Jumping genes bridge the information gap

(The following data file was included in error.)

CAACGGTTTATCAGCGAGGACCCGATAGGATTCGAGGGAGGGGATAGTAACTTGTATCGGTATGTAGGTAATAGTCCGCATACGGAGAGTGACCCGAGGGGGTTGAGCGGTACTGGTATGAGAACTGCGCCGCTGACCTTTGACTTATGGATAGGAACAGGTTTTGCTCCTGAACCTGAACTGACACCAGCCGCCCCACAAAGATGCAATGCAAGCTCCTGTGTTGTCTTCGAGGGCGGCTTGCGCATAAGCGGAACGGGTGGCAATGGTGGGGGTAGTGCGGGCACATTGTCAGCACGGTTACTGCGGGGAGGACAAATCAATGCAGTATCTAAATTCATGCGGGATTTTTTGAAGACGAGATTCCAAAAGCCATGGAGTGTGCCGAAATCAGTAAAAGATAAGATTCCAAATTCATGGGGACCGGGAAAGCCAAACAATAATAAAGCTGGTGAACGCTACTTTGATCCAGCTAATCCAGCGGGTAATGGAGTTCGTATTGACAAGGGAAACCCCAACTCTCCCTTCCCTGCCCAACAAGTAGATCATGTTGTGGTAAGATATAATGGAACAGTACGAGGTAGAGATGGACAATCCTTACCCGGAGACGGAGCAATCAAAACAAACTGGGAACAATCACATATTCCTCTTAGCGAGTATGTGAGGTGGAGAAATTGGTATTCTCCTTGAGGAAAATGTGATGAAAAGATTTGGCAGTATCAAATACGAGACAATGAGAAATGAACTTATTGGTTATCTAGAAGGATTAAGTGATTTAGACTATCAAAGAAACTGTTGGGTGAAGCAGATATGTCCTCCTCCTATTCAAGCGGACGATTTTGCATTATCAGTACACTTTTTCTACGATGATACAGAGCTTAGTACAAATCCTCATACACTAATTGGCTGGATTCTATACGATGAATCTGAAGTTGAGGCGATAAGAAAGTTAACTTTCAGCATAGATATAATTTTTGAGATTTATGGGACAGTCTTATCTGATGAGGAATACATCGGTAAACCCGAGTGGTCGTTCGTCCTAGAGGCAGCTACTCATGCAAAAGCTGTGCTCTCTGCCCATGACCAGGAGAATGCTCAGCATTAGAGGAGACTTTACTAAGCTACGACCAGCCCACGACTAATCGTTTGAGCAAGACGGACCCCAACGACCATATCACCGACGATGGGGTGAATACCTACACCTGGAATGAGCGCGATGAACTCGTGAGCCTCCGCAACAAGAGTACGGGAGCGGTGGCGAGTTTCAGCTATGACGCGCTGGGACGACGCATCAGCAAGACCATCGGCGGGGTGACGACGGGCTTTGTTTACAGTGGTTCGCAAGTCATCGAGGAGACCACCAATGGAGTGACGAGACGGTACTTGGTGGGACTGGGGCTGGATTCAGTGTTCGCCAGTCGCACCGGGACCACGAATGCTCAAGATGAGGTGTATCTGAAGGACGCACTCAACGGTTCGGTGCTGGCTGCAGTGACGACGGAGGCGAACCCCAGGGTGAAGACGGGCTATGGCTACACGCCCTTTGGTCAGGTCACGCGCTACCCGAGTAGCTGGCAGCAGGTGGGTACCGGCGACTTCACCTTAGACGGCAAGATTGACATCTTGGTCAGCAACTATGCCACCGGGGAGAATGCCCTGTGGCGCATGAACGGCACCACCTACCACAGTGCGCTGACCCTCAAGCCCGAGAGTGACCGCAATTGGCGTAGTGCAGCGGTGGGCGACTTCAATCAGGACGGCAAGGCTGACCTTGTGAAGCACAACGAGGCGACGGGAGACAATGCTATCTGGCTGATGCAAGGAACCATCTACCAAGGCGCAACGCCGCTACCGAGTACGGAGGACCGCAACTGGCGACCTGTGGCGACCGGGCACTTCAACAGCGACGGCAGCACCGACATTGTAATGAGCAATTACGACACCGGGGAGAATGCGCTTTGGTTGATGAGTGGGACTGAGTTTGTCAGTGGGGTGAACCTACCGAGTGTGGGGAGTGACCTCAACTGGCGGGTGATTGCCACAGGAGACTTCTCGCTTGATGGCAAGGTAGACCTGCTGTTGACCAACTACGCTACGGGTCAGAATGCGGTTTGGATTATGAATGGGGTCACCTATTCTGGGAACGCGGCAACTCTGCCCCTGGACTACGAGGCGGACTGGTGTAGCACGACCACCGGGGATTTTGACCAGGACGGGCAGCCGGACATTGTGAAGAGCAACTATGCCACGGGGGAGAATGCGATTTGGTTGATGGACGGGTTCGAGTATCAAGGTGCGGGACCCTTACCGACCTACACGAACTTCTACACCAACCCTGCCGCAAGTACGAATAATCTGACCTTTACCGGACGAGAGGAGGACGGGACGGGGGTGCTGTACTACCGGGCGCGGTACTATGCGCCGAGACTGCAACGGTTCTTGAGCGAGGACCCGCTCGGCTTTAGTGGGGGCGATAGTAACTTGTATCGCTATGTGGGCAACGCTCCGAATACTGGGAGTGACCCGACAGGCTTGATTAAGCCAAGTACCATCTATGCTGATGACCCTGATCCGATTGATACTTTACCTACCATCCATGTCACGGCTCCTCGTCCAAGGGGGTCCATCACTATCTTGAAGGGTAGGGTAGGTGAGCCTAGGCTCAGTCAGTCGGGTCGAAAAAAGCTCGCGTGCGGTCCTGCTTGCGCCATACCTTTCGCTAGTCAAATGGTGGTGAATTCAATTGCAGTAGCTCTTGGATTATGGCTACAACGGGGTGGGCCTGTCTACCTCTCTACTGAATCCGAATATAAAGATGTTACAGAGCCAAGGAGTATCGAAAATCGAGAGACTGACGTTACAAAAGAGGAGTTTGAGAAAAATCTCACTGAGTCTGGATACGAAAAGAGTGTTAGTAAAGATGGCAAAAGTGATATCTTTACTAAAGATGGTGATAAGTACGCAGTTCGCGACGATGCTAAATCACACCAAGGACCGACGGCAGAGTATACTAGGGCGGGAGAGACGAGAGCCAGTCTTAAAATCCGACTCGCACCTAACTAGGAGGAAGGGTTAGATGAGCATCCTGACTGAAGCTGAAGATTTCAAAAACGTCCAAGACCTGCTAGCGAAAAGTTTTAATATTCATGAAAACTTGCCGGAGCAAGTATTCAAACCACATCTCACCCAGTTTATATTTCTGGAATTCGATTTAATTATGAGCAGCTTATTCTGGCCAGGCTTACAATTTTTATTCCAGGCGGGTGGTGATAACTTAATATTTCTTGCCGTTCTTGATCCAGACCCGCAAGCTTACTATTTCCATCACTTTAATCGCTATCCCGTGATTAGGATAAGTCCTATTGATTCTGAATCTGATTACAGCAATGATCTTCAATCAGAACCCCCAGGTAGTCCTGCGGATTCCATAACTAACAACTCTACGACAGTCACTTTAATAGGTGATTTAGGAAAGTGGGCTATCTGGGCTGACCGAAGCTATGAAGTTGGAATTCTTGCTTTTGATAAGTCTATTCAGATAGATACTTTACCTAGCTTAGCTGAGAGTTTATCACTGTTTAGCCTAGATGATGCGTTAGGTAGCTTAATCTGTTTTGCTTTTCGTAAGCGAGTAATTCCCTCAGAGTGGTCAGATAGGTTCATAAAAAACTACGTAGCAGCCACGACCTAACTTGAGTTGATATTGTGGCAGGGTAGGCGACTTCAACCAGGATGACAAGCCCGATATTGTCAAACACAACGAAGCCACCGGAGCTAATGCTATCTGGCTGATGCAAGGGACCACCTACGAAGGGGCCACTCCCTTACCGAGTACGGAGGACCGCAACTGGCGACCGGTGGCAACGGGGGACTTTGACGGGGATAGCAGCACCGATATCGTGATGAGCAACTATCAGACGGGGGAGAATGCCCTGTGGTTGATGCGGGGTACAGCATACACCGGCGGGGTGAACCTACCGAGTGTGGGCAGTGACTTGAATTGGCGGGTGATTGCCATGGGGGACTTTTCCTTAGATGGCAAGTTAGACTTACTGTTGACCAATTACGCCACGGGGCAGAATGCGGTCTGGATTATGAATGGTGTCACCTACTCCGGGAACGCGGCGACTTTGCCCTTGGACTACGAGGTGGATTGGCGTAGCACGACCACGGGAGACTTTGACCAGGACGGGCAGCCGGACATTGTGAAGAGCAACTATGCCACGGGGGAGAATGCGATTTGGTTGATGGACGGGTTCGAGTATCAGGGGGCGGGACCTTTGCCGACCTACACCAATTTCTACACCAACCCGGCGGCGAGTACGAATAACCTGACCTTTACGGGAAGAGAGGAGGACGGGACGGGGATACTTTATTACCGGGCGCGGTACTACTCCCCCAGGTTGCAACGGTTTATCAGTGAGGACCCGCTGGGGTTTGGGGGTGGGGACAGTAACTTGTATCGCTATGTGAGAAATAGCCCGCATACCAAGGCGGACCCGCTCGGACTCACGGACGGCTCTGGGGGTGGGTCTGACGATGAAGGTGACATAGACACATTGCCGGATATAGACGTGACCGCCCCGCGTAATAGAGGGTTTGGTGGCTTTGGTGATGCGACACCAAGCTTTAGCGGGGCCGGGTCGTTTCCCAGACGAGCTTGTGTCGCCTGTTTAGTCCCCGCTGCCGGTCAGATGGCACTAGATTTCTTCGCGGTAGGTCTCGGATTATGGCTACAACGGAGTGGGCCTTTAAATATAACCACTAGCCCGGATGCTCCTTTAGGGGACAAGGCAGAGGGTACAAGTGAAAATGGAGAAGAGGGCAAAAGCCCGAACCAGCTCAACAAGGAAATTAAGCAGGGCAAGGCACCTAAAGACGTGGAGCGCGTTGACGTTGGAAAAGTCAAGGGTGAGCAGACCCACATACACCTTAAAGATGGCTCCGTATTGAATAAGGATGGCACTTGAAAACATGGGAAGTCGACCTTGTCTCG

Sequencing DNA is the easy part of unravelling the genetic secrets of life. Actually defining the function of a gene is the difficult part. Scientists have been trying to narrow this information gap for some time. Recently, the JUMPY project has made considerable progress using an ingenious combination of state-of-the-art genomic techniques. The researchers used an efficient vehicle to move foreign genes into the western clawed frog, Xenopus. The 'Sleeping beauty' (SB) transposon system is a non-viral gene carrier system that can insert a new sequence into the genome. For the JUMPY team, one considerable advantage was that this particular method can be scaled up. The next step was to upgrade a method that inserts the mutations into a genome. The JUMPY scientists had previously developed a gene trap process known as restriction enzyme mediated insertion (REMI). Changes made by the project restricted chromosome damage and genetic instability that had interfered with the identification of the newly inserted mutations, or transposons. Using this so-called gene trap approach, a DNA sequence can be inserted that is not normally expressed unless it has been cut into, or near, a chromosomal gene. The net result is that this disrupted gene can then be identified. After engineering the gene trap transposons, the researchers then further refined them for a range of strategies involving insertion. One particularly important criterion was that of efficiency. Increase in size of the transposon decreases transfer rate. Overall, they reduced transposon length significantly, by up to 40%. Movement of genes into vertebrate organisms is important as genetic changes are induced and the effects can be seen in vivo. The hope is to be able to extend the study of functional genomics into other vertebrates like the mouse and zebra fish.